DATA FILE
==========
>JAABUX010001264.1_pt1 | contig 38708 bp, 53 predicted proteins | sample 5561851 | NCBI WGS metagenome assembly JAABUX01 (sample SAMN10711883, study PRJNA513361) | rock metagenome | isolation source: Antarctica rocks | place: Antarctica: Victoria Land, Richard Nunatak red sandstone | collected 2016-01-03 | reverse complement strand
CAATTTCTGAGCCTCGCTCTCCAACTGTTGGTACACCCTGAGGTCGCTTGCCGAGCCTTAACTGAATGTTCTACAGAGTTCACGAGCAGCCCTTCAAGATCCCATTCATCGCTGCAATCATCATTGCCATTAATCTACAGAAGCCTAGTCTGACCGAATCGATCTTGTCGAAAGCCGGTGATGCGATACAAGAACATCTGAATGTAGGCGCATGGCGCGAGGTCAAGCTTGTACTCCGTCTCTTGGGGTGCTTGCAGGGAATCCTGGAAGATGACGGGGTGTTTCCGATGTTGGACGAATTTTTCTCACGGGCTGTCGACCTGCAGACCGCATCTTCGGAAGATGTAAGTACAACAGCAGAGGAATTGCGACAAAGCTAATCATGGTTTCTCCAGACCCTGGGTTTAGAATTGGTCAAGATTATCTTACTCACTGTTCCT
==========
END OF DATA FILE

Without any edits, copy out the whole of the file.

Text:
>JAABUX010001264.1_pt1 | contig 38708 bp, 53 predicted proteins | sample 5561851 | NCBI WGS metagenome assembly JAABUX01 (sample SAMN10711883, study PRJNA513361) | rock metagenome | isolation source: Antarctica rocks | place: Antarctica: Victoria Land, Richard Nunatak red sandstone | collected 2016-01-03 | reverse complement strand
CAATTTCTGAGCCTCGCTCTCCAACTGTTGGTACACCCTGAGGTCGCTTGCCGAGCCTTAACTGAATGTTCTACAGAGTTCACGAGCAGCCCTTCAAGATCCCATTCATCGCTGCAATCATCATTGCCATTAATCTACAGAAGCCTAGTCTGACCGAATCGATCTTGTCGAAAGCCGGTGATGCGATACAAGAACATCTGAATGTAGGCGCATGGCGCGAGGTCAAGCTTGTACTCCGTCTCTTGGGGTGCTTGCAGGGAATCCTGGAAGATGACGGGGTGTTTCCGATGTTGGACGAATTTTTCTCACGGGCTGTCGACCTGCAGACCGCATCTTCGGAAGATGTAAGTACAACAGCAGAGGAATTGCGACAAAGCTAATCATGGTTTCTCCAGACCCTGGGTTTAGAATTGGTCAAGATTATCTTACTCACTGTTCCT